What Fish Feel
Researcher Stephanie Yue of the University of Guelph in Canada shares her team's surprising findings on fish sentience and ponders the ethical implications
It is not uncommon to find a variety of whole fish displayed on ice at any average grocery store. Yet practically every other type of meat is cut into portions and wrapped in clean packages that bear no physical semblance to the animal from whom they came. While most people in our Western culture would find it disturbing to see whole cows and pigs on sale for meat, most have no problem with the sight of a large salmon laid out in a similar manner.
|A case of classical conditioning—cued by a blue light signal, a
trout swims through a door into an adjacent chamber in order to
avoid an oncoming plunging dip net.
photos: Stephanie Yue
Our emotional distance from fish may stem from the general feeling that they fall below the phylogenetic line where sentience begins. This may be because our present knowledge of assessing suffering in fish is inadequate—in part because fish do not typically display traditional and obvious signs we are familiar with in other animals. They are not capable of facial expression, nor can most species of fish vocalize; given their general anatomical structure, changes in body posture are extremely limited. Consequently, their use in scientific experimentation, in place of birds and mammals, is seen as ethically acceptable.
It's not surprising then to see that, according to statistics provided by the Canadian Council on Animal Care, there is a rising trend in the use of fish in research. In Canada, there was a 463 percent increase between 1975 and 2002, resulting in over 600,000 fish used for scientific research in 2002. Fish consumption has also risen steadily, mostly due to increased interest in a healthy alternative to traditional protein sources such as beef, chicken and pork. Huge numbers of fish are used by humans on a regular basis.
However, recent anatomical, physiological, neuropharmacological and behavioral studies suggest fish can suffer in ways similar to "higher" vertebrate animals. Considering the large numbers of fish we use, these findings should be enough of a reason for us to consider their welfare as a serious matter. In addition, animal welfare should be defined by how an animal "feels"—not just by how well it physically copes with environmental conditions such as absence of disease, lack of injury and good growth. Since sentient creatures have the capacity to subjectively and consciously experience things, it makes sense to investigate the fish's capacity to suffer.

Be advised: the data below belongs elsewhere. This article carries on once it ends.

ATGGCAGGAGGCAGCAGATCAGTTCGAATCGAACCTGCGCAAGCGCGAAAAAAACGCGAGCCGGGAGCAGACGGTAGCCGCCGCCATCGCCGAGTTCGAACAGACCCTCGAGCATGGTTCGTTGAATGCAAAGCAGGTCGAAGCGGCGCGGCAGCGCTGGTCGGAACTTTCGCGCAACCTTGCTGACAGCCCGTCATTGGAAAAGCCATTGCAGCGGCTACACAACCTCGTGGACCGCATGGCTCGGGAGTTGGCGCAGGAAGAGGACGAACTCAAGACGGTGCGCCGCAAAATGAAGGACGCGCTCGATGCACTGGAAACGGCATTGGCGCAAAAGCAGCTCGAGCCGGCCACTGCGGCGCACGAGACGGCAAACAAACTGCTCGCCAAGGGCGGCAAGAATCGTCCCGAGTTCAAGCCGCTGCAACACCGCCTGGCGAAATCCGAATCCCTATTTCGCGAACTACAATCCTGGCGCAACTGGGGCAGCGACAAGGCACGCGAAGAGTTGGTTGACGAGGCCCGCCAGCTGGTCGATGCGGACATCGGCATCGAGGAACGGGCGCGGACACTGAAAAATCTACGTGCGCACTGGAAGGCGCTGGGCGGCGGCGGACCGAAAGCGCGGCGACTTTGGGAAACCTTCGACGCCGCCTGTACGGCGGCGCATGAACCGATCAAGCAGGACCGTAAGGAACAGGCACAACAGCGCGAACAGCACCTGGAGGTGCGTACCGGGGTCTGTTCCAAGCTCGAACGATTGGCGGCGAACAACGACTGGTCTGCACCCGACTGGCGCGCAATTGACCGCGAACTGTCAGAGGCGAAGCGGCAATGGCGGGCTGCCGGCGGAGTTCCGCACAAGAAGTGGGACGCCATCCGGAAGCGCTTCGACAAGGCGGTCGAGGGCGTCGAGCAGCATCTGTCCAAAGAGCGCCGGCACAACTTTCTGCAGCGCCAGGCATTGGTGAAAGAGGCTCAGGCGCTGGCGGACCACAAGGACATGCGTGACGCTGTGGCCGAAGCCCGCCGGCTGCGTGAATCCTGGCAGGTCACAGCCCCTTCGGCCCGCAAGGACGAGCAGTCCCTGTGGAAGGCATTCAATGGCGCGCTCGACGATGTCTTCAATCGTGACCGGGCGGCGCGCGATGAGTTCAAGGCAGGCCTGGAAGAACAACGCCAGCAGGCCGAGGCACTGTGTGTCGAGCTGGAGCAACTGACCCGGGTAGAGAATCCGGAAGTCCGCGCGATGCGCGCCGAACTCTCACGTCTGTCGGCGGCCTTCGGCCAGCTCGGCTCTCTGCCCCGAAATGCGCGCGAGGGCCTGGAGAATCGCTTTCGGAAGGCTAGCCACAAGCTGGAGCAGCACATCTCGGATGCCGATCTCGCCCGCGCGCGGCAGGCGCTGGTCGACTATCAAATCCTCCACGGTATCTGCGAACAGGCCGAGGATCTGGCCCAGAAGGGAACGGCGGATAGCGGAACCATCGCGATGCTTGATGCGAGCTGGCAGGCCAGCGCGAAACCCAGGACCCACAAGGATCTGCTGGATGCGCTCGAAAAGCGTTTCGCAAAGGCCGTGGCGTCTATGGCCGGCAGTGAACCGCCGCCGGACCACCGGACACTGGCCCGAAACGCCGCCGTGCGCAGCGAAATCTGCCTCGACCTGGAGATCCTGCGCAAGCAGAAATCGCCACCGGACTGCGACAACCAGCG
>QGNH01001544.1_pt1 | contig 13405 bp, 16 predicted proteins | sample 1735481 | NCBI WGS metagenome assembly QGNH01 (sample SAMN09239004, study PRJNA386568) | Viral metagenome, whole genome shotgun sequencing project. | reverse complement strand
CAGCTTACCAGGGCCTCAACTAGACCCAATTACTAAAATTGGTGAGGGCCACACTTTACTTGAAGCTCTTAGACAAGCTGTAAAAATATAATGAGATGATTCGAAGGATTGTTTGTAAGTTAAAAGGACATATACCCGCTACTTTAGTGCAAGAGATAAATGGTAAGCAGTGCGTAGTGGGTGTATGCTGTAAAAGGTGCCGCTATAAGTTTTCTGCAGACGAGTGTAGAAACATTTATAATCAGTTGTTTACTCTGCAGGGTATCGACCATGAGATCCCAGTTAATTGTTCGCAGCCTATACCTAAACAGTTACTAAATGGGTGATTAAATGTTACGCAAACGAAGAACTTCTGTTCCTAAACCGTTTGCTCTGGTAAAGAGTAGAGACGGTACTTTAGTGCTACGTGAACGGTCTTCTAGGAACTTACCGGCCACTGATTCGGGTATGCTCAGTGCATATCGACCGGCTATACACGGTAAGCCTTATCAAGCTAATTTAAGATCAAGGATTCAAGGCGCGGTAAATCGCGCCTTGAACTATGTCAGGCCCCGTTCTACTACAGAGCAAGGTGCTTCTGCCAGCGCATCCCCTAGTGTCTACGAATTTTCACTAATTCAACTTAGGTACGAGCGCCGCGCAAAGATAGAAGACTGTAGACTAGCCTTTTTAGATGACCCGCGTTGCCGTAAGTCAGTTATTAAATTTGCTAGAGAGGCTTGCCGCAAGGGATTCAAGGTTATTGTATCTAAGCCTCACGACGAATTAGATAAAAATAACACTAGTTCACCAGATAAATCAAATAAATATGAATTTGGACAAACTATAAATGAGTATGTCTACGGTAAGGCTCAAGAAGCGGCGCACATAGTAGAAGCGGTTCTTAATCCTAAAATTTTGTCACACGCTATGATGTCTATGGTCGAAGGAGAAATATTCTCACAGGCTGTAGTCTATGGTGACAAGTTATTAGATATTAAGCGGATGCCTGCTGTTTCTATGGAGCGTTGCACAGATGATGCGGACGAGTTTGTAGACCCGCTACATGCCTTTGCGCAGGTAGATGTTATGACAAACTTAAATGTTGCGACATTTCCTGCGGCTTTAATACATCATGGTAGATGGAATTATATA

This is the project our fish welfare group at the University of Guelph is currently undertaking. It is not a trivial endeavor, for whether fish even possess the neuroanatomical structures that generate the phenomenon of consciousness is still a subject up for debate. The topic of consciousness has had a tumultuous history itself, and it has been less than a couple decades since words like "consciousness" and "sentience" have reappeared in scientific animal literature. We are only slowly overcoming the taboo of studying conscious thought processes and voluntary behavior.
From our studies on highly domesticated rainbow trout, we have seen these fish show behavior that is much more flexible and complex than was previously acknowledged. We have found that trout have some cognitive capacity that rivals that of mammalian laboratory animals, like rats. They not only show the ability to learn, but they also have memory of the things they learned—so they can anticipate events and adjust their behavior accordingly. This means some of their behavioral repertoire is "purposeful" and lends evidence toward "conscious" behavior.
|Not unlike a rat who will press a lever
for a food pellet, the trout in this
photograph presses a pendulum for a
food reward during a recent
investigation of fear responses in
Most of our experiments delve into the phenomenon of fear. We try to tease apart which responses to negative stimuli (in our case, an oncoming dip net) are likely to be reflexive and which are deliberate. These experiments often require fish to be trained in tasks ranging from simply swimming away from an area where an aversive stimulus resides, to highly artificial and relatively sophisticated tasks such as pressing a lever in order to obtain a reward.
We found that trout follow similar behavioral patterns when frightened, as do other animals like mice. Mice show avoidance, fleeing, freezing, and scanning of their environment and general decrease in activity followed by gradual resumption of normal behavior. Mice are deemed sentient animals with the capacity for a range of subjective experiences. Why then should these same behavioral patterns, when seen under similar experimental paradigms, not be employed as evidence toward the possibility of subjective experiences in fish?
There is more evidence that fish do have some level of consciousness than there is evidence against it, and it is logically more likely that fish are sentient animals than they are not. What level of consciousness they possess, however, remains to be determined. We still have much to learn before we can properly generate guidelines specifically tailored to the needs of different species of fish kept in captivity. Yet we are moving in the right direction by entertaining the notion that fish may indeed be worthy of more moral consideration than they have had in the past.
This research project was made possible through a grant from Animal Welfare Institute and the Center for Alternatives to Animal Testing.